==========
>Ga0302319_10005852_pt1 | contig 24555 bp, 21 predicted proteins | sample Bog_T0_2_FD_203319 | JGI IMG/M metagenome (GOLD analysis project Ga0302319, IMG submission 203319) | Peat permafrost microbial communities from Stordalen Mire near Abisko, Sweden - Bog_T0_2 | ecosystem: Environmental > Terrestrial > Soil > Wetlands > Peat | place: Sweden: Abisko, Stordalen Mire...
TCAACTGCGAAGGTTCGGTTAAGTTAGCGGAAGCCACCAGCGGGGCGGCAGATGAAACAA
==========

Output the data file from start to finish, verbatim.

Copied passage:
>Ga0302319_10005852_pt1 | contig 24555 bp, 21 predicted proteins | sample Bog_T0_2_FD_203319 | JGI IMG/M metagenome (GOLD analysis project Ga0302319, IMG submission 203319) | Peat permafrost microbial communities from Stordalen Mire near Abisko, Sweden - Bog_T0_2 | ecosystem: Environmental > Terrestrial > Soil > Wetlands > Peat | place: Sweden: Abisko, Stordalen Mire...
TCAACTGCGAAGGTTCGGTTAAGTTAGCGGAAGCCACCAGCGGGGCGGCAGATGAAACAA